Similarly, in Miles’s universe, a sequence unfolds involving his clashes with his own police officer father (Brian Tyree Henry) and his encounters with The Spot (Jason Schwartzman), an initially clumsy supervillain who gains the ability to open portals into other dimensions. Sadly, this section also overstays its welcome, with both the frenetic fights and solemn monologues lingering well past their necessary duration.
Perhaps the inevitable outcome was a tinge of disappointment – it’s nearly impossible for any sequel to match the groundbreaking nature of “Into the Spider-Verse.”
This isn’t to say that “Across the Spider-Verse” lacks momentum—it packs every frame with breathtaking visuals and clever humor. However, it simultaneously feels hyperactively busy and frustratingly sluggish. It takes a staggering 50 minutes before Gwen and Miles finally reunite, and it requires at least another half-hour before they reach the Spider-People HQ that has been prominently featured in the trailers.
The principal villain, The Spot, remains conspicuously absent for much of the film. Yet, the most glaring instance of the film’s excessive tendencies is that, despite its nearly two-and-a-half-hour runtime, it only reaches the midpoint of its narrative. The film concludes on a cliffhanger, accompanied by a caption announcing the upcoming sequel, “Spider-Man: Beyond the Spider-Verse,” leaving viewers more exhausted than exhilarated.
How could any sequel match the groundbreaking nature of “Into the Spider-Verse”?
Spider enthusiasts will be enthralled by the self-indulgence displayed in the highly anticipated “Spider-Man: Across the Spider-Verse.” There’s no doubt they’ll find themselves eagerly rewatching and pausing to unravel the countless allusions that span over six decades of comics, cartoons, live-action films, and video games.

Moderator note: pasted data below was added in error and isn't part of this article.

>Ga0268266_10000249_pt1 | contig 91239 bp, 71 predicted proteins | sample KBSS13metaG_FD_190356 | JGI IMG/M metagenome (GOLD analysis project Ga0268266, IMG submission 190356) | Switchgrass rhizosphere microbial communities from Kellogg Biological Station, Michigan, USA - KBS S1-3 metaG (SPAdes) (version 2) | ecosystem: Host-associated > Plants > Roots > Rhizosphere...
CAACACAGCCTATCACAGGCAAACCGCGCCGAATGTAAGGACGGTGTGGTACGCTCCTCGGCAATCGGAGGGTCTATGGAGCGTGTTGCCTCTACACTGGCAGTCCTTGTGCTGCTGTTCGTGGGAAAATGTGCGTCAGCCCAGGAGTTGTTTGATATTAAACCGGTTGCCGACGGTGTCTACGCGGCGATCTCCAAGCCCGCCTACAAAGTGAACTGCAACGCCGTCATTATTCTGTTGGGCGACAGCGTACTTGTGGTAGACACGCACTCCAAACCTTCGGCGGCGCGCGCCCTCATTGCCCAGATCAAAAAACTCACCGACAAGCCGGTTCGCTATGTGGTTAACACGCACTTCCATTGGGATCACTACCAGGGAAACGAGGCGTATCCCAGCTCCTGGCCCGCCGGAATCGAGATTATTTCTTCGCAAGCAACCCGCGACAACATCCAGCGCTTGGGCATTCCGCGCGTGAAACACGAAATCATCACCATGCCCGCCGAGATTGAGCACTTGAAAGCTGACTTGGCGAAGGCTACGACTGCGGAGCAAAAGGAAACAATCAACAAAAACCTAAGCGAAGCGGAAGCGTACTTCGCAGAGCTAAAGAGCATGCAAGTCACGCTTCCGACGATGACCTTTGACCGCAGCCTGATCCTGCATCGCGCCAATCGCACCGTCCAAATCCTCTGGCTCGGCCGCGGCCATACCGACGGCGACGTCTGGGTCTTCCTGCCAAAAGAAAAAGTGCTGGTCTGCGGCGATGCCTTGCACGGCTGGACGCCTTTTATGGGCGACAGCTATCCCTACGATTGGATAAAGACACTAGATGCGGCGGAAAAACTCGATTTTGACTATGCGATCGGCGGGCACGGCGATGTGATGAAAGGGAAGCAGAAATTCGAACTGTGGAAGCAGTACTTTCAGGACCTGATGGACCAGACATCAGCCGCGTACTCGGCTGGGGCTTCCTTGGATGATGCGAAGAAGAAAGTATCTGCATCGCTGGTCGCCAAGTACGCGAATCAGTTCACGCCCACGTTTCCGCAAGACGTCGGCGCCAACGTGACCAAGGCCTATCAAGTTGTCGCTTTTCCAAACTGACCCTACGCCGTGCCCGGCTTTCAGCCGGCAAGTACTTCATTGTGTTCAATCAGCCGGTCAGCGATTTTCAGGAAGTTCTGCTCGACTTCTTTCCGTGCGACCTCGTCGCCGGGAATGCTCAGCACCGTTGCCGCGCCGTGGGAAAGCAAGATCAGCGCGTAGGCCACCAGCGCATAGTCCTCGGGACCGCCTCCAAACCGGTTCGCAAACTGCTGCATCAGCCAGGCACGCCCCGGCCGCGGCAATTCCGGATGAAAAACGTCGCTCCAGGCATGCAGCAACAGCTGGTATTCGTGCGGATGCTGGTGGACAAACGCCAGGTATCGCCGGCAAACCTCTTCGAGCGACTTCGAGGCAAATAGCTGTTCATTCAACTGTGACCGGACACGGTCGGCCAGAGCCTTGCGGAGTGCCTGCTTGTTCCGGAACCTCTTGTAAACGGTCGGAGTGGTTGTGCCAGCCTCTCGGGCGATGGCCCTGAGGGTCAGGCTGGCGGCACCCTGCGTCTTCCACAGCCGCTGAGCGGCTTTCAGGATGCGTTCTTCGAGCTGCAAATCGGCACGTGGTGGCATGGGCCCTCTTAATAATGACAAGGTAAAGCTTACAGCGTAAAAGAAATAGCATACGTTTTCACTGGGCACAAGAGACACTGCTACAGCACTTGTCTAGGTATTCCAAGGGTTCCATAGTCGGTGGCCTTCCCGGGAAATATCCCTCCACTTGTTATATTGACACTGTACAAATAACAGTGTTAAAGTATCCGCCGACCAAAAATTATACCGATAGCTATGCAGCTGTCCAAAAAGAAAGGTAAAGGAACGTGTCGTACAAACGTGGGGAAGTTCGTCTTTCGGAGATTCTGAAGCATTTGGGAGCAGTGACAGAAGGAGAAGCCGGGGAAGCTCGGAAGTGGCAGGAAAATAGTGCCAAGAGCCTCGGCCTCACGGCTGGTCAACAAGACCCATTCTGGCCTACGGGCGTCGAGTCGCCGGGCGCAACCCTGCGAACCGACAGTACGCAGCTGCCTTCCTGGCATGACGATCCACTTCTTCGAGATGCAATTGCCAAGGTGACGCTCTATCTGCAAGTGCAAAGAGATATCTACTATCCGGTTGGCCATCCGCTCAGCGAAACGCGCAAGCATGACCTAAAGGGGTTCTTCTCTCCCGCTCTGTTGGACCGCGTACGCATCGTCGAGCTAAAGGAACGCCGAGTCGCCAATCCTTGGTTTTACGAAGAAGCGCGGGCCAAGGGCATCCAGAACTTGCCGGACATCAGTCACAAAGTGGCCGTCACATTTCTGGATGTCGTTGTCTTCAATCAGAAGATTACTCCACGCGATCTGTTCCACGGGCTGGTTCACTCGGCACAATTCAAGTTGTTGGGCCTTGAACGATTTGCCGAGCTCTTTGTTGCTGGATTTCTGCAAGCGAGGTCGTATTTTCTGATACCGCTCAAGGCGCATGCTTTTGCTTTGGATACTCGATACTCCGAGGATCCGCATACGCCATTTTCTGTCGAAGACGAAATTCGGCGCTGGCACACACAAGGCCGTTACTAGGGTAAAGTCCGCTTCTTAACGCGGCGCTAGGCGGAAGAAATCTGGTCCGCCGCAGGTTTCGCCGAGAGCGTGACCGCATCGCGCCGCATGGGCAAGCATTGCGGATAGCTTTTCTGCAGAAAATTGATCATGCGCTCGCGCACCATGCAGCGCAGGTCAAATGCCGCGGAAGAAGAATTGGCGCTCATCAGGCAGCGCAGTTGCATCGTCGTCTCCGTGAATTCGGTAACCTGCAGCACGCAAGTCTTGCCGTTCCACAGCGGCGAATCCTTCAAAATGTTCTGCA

However, those who are not well-versed in the Spider-Man universe might find themselves perplexed. While its predecessor, “Into the Spider-Verse,” skillfully blended futuristic science-fiction elements with the relatable life of a troubled teenager from Brooklyn, this sequel fully embraces the artificiality of its world. Its central, postmodern theme revolves around the concept of the multiverse and how the intricate web of various Spider-Man narratives interconnects. Relating to this narrative becomes challenging, especially if one is not a universe-hopping comic-book superhero.
Perhaps a sense of slight disappointment was inevitable. How could any sequel live up to the groundbreaking nature of “Into the Spider-Verse”? Moreover, in the four and a half years since its release in 2018, the exploration of super-powered action in alternate universes has been addressed in films like “Teen Titans Go! vs. Teen Titans,” “Doctor Strange in the Multiverse of Madness,” “Spider-Man: No Way Home,” and the Oscar-winning “Everything Everywhere All At Once.”
What was once a mind-bending original now feels somewhat familiar. However, the primary reason why “Across the Spider-Verse” falls short of its predecessor is quite simple: it lacks the presence of Spider-Ham.